WOMEN’S HISTORY MONTH: ON JONI’S CAROUSEL


Closing out Women’s History Month on an exceptionally high note, PBS will present Joni Mitchell: The Library of Congress Gershwin Prize for Popular Song on Friday (3/31). The program captures an all-star concert that took place at DAR Constitution Hall in Washington, D.C., on 3/1.

It was arguably the ultimate “Joni Jam”—an ongoing gathering the 79-year-old legend has been hosting at her home with artists and friends spanning generations. (We’re guessing this will be the last one Kevin McCarthy and his GOP compadres get invited to.)

The special kicks off with Marcus Mumford performing “Carey,” while Cary Raditz—the “mean old daddy” of the lyric—smiles on from the audience.

Brandi Carlile then narrates Mitchell’s life in images, from an only child seeking comfort and companionship in art and music to her coltish days playing coffeehouses in her native Canada and folk clubs in New York to her assumption of a prominent place alongside Laurel Canyon luminaries like Carole King, Crosby, Stills, Nash & Young and The Mamas & The Papas.

Meanwhile, Mitchell’s paintings, many of them self-portraits that also served as album covers, grace the stage’s backdrop. In addition to art direction and package design, the singer-songwriter oversaw practically every aspect of her projects, including arranging and producing. It’s the kind of trailblazing feminist stuff that inspires Cyndi Lauper’s heartfelt gratitude prior to her stirring version of “Blue” from the universally revered 1971 Reprise album of the same name.

Punctuated by pre-recorded tributes from such previous Gershwin Prize honorees as King (2013), Smokey Robinson (2016), Gloria Estefan (2019) and Lionel Richie (2022), the performances reinforce the genre-defying breadth of Mitchell’s repertoire, whether it’s Annie Lennox’s mesmerizing take on “Both Sides Now,” James Taylor’s folk-forward "California" or the jazz grooves brought by Herbie Hancock and Ledisi to “River.”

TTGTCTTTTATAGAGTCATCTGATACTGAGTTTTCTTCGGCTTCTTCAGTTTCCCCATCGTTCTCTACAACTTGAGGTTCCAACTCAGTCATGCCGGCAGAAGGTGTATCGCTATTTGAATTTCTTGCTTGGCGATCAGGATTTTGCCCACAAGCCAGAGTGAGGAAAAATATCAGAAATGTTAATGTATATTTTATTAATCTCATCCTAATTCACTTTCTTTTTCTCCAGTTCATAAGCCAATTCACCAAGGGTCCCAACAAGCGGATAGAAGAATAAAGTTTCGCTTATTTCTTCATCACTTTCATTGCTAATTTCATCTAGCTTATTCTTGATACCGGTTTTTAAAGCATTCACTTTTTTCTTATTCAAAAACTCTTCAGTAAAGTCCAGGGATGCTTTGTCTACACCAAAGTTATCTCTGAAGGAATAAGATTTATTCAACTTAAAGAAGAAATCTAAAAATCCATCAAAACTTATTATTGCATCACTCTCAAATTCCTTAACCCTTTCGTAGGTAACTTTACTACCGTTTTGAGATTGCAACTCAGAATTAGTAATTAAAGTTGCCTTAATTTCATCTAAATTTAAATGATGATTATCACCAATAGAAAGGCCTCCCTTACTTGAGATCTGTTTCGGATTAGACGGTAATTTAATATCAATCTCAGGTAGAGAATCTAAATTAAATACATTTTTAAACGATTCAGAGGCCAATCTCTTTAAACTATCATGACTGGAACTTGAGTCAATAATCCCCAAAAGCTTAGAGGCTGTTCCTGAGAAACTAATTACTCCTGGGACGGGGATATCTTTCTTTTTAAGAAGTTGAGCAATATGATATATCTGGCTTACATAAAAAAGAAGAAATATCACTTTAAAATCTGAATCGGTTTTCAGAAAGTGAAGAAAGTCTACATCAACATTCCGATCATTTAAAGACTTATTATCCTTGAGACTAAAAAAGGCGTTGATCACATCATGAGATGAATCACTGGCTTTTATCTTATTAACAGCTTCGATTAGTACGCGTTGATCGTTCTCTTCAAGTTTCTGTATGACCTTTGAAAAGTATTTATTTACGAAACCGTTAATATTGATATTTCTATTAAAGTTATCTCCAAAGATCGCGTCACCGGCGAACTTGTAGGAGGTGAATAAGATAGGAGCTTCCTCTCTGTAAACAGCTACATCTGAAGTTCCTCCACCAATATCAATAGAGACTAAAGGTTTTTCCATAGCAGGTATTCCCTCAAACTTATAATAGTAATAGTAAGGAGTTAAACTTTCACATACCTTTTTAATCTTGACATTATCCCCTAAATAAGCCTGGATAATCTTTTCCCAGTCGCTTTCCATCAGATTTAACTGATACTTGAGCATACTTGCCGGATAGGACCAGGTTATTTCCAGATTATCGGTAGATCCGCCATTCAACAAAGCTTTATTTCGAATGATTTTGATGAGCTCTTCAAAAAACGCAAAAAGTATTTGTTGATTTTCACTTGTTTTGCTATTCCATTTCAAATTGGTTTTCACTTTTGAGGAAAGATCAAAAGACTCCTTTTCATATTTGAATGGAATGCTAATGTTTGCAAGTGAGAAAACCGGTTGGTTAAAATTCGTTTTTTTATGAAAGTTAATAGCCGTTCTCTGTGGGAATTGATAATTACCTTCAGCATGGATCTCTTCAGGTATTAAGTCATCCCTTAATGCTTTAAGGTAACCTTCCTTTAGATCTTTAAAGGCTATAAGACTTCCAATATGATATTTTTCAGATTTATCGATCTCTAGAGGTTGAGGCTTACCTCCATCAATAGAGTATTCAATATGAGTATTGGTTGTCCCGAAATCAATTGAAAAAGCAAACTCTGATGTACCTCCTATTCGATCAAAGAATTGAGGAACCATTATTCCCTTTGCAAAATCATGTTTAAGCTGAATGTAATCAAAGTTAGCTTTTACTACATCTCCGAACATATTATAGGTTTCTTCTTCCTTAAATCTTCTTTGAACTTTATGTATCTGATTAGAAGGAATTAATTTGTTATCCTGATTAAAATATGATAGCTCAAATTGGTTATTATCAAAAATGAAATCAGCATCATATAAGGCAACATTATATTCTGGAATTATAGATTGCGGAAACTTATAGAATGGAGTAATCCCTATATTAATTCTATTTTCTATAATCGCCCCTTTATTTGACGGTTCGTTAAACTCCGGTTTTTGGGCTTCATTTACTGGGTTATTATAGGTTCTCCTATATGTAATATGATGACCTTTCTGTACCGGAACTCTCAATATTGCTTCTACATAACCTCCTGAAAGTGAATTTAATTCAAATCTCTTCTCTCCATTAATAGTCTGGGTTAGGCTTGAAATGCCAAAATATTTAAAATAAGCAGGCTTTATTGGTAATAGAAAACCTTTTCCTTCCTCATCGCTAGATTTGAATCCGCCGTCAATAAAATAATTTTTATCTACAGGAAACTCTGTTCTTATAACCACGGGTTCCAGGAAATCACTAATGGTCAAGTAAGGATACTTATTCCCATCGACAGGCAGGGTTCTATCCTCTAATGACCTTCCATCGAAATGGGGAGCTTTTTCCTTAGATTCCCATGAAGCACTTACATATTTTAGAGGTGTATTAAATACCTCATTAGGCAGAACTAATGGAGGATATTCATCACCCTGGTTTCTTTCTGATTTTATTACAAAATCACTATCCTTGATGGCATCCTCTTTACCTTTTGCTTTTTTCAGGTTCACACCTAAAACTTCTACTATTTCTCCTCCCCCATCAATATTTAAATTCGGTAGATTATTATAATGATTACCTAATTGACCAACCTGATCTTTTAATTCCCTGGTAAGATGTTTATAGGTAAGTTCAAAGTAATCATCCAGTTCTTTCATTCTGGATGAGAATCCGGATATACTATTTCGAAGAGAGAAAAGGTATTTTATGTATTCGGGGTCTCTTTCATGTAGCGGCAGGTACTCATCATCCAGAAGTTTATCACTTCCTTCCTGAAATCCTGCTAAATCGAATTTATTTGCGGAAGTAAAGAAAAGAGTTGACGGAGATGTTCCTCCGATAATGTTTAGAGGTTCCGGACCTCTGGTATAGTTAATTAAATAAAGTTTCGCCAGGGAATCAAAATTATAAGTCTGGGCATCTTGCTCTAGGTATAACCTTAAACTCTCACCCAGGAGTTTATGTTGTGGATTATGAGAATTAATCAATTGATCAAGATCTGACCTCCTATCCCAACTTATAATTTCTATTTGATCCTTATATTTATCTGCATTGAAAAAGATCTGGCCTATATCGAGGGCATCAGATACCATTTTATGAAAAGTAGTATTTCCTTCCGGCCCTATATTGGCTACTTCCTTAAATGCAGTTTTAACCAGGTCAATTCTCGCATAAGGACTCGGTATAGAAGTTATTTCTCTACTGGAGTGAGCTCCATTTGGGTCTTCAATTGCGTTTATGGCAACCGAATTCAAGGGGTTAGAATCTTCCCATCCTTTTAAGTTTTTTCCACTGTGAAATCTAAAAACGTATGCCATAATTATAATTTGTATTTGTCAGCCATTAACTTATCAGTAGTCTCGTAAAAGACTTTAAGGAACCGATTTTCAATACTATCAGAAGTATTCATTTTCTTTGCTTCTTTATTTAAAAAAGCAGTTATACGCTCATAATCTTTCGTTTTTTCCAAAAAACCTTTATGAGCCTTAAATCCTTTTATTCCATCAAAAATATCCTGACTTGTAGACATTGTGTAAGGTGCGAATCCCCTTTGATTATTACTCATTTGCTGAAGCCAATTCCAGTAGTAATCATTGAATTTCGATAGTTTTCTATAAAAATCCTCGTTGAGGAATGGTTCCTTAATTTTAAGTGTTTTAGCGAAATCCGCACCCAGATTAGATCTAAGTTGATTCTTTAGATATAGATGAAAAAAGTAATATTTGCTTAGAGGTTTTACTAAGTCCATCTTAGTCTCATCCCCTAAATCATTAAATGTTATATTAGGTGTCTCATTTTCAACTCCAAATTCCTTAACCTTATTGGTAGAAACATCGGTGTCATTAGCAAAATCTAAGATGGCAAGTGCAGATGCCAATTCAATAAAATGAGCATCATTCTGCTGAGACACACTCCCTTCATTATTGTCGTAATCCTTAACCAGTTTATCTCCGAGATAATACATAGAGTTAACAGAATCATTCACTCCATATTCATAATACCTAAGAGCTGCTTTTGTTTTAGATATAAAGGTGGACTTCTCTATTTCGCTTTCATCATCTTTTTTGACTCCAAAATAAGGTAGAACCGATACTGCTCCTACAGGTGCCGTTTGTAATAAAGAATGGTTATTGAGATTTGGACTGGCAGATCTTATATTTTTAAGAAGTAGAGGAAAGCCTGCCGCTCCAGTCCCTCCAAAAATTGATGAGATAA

Carlile, along with LuciusHolly Laessig and Jessica Wolfe, provides backing vocals for many of those present and puts her own stamp on “Shine,” the title track from Mitchell’s last studio album (Hear Music/Universal), released in 2007. The three also join Angelique Kidjo, Lauper, Ledisi and Lennox to rock “Big Yellow Taxi,” ultimately approaching a beret-crowned Mitchell in the front row, who delivers the last few words.

Mitchell brings down the house when she takes the stage for “Summertime”—her favorite Gershwin composition—and an emotionally charged rendition of “The Circle Game” from 1970’s Ladies of the Canyon (Reprise), proving she has more than recovered from the 2015 brain aneurysm that left her temporarily unable to speak or move. On 6/10 Carlile will join Mitchell on the honoree's first headlining concert in over two decades, at the Gorge Amphitheatre in Washington state.

In conversation with Librarian of Congress Carla Hayden the following day, Mitchell said, “The musical excitement of last night was very intense. You have my beautiful band, which is my generation, and then all these young’uns too. They’re playing with musicians who were their heroes… It was beautiful.”

Established in 2007, the Gershwin Prize honors living artists whose music carries forward the excellence of George and Ira Gershwin.

Joni Mitchell: The Library of Congress Gershwin Prize for Popular Song, a co-production of WETA, Ken Ehrlich Productions, Inc. and the Library of Congress, will be available via broadcast (9pm ET) and on PBS.org and the PBS app as part of the Emmy Award-winning Gershwin Prize music series and to U.S. Department of Defense locations around the world via the American Forces Network.

Ensemble photo: Shawn Miller, Library of Congress

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